Junior College Squeeze
Community colleges across the country are seeing enrollment climb just as local governments scale back funding.

Caitlin McDevitt, Newsweek Web Exclusive
December 15, 2008

Eighteen-year-old Jenna Tibbitts has a near-perfect GPA, and her parents can afford to send her to the four-year university of her choice. But the New Jersey senior is opting instead to attend nearby Atlantic Cape Community College on a scholarship for two years before transferring to a four-year school so that she can reduce the overall cost of her education. "It just makes more sense," Tibbitts says.

Similarly, Sarah Tibbling, 18, an honor student from Vernon, N.J., plans to attend Sussex County Community College next fall, a move she sees as a stepping-stone on the way to getting her degree at a four-year institution. "[Community college is] more popular with students these days," she says, and that's reduced some of the negative stigma. "It's no longer considered a place for lower-level students."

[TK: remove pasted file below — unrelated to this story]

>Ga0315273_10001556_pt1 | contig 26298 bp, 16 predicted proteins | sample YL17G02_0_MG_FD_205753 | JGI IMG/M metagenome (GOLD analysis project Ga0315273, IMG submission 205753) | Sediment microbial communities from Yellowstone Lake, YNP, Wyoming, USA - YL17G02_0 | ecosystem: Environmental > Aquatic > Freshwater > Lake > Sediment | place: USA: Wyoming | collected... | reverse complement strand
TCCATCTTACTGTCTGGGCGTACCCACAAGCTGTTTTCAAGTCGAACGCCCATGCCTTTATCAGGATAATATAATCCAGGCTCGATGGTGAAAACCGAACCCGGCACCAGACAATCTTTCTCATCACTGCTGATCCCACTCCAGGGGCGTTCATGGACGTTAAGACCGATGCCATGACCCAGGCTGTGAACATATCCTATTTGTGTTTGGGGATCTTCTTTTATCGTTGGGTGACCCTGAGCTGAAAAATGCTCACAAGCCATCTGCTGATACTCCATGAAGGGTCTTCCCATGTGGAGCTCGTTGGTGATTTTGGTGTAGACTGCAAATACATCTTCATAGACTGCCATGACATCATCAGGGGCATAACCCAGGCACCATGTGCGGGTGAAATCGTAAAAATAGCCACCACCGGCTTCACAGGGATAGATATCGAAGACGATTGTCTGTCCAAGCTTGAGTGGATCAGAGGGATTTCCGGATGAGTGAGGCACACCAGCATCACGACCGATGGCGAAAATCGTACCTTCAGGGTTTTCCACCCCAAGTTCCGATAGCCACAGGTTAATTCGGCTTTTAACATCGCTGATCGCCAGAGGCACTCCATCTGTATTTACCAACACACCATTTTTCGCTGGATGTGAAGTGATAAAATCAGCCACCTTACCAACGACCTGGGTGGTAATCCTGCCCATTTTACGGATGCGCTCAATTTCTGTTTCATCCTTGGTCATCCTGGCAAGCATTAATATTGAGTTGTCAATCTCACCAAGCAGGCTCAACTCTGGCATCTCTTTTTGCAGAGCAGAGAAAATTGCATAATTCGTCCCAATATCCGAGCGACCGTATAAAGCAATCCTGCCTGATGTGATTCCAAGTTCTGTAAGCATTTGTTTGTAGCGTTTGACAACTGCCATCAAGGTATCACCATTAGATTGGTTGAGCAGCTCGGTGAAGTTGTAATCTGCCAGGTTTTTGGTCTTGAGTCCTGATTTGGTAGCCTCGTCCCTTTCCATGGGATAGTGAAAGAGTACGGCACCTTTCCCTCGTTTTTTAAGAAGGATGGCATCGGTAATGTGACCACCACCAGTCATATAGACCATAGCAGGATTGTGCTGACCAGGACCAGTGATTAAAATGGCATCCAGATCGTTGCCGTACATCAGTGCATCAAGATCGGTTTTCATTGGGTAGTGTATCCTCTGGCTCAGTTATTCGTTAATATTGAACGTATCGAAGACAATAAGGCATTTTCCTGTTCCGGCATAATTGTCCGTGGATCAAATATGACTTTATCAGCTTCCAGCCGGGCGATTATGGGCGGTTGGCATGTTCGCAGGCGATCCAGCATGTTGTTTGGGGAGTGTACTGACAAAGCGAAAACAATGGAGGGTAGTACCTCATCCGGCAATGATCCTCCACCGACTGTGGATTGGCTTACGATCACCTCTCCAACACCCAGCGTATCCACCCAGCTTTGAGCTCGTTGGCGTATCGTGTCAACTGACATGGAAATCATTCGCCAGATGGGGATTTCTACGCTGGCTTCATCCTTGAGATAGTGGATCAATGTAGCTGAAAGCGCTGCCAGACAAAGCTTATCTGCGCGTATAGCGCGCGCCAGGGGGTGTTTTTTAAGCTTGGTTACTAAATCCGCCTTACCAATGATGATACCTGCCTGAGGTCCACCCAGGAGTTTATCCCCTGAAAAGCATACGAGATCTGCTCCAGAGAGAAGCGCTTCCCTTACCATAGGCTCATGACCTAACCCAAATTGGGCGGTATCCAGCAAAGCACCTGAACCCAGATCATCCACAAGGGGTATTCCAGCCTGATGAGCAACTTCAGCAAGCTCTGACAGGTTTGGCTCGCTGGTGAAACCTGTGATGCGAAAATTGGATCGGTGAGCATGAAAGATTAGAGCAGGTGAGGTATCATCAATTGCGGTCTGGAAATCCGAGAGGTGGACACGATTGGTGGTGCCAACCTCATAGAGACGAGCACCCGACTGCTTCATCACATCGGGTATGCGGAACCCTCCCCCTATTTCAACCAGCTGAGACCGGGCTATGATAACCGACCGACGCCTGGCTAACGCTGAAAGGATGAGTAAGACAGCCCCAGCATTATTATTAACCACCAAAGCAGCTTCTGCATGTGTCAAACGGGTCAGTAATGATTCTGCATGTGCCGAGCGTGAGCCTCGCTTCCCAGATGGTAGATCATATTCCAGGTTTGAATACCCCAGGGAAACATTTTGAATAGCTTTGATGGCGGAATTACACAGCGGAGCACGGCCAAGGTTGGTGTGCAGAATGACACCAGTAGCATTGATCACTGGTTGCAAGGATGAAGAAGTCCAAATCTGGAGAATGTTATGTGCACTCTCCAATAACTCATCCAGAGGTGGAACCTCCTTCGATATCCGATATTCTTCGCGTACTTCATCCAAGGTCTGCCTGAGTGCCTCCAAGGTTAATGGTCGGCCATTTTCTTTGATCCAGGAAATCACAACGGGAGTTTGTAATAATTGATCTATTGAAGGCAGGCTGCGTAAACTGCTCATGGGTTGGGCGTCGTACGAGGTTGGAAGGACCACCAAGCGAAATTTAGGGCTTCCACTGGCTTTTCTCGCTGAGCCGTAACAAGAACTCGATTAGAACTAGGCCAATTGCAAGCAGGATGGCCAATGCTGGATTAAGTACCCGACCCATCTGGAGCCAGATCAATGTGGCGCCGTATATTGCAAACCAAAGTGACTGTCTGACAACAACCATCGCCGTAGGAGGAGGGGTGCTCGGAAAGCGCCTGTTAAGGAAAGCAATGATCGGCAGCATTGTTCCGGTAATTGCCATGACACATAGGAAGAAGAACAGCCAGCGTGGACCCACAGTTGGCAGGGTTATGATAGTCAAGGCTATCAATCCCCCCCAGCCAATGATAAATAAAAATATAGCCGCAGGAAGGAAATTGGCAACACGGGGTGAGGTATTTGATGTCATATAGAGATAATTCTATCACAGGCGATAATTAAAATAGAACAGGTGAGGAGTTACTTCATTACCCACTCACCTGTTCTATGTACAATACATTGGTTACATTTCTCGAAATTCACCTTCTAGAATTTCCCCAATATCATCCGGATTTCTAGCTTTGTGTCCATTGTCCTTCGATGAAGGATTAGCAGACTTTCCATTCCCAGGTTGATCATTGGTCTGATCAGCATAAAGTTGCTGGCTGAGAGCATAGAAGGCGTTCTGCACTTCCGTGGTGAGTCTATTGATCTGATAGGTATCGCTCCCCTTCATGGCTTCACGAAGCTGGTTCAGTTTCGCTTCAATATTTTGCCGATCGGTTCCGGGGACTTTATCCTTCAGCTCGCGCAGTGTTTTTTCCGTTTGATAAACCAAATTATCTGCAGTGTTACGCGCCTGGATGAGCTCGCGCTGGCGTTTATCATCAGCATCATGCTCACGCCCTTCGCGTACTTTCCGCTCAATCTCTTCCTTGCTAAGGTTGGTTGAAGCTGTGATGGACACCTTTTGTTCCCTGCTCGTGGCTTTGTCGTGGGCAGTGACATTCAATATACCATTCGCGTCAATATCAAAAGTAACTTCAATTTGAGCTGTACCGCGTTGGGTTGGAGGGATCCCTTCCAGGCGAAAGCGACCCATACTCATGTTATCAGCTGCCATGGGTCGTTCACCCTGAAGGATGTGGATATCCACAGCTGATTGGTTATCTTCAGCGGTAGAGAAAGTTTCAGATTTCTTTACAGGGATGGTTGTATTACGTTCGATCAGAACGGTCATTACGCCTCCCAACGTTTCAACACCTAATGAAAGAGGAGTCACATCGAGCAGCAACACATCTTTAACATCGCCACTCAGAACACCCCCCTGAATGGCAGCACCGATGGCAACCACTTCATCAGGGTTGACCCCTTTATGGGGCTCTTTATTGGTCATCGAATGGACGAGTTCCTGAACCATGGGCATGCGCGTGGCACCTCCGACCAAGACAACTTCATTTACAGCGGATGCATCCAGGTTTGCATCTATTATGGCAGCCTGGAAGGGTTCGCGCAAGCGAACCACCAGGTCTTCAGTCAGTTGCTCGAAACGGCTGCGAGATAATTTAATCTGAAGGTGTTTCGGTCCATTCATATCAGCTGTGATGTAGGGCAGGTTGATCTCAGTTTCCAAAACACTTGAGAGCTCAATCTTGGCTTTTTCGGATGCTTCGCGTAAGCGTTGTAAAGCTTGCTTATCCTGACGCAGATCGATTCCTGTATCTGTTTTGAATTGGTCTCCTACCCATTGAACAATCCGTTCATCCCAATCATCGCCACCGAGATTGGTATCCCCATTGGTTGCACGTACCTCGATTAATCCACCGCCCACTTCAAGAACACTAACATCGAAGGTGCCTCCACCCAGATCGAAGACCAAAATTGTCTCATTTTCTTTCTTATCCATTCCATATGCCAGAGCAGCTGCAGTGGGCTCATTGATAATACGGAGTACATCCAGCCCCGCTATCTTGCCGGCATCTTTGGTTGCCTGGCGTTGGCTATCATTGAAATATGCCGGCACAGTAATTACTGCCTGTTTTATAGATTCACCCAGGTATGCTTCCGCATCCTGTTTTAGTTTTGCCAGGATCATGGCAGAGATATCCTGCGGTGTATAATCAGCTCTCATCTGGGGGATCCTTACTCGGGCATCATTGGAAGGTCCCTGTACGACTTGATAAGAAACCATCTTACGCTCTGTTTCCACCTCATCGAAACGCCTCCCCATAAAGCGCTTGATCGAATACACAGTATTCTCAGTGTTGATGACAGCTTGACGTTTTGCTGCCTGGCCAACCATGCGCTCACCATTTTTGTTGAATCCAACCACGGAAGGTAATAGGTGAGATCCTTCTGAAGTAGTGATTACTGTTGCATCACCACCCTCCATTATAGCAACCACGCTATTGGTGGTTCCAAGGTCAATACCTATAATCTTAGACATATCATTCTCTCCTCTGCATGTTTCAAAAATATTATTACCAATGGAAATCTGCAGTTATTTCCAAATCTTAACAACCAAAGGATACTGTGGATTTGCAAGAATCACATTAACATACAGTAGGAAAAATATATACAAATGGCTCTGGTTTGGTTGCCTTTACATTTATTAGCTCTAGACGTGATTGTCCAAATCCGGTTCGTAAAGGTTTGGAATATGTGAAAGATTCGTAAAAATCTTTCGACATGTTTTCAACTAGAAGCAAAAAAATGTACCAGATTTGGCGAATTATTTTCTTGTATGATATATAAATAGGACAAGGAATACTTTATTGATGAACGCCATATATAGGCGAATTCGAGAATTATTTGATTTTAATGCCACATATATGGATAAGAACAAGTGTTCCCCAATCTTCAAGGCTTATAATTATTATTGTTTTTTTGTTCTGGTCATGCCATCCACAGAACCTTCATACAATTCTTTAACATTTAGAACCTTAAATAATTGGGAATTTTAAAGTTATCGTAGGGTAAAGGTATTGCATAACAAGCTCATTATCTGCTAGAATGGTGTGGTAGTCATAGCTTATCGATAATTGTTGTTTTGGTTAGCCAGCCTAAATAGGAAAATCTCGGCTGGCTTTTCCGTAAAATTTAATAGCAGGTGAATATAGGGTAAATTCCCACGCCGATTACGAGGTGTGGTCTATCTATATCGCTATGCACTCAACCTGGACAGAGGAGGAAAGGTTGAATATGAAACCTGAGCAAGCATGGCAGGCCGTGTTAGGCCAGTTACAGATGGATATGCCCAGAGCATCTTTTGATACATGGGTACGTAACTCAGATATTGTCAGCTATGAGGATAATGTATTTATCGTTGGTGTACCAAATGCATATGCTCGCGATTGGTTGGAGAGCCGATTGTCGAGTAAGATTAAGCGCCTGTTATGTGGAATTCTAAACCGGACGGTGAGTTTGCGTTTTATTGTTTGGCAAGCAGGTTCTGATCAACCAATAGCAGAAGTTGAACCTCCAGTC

Like Tibbling and Tibbitts, high-achieving high-school graduates nationwide are increasingly putting four-year institutions on hold and enrolling at community colleges for part of their education. According to a survey from the National Association of Independent Colleges and Universities, nearly one-fifth of private colleges and universities reported a smaller than anticipated freshman class this fall. At the same time, the American Association of Community Colleges reports that community-college enrollment rose 8 to 10 percent. That's not unexpected—community-college enrollment usually climbs during a down economy as newly unemployed workers look to get additional training. But normally, the age of the average student rises, whereas this time around, the average age on campus has remained low because there are so many more traditional-aged students, say administrators. "The segment of fresh high-school graduates is growing fast," says Anson Smith, public relations coordinator for Housatonic Community College in Bridgeport, Conn.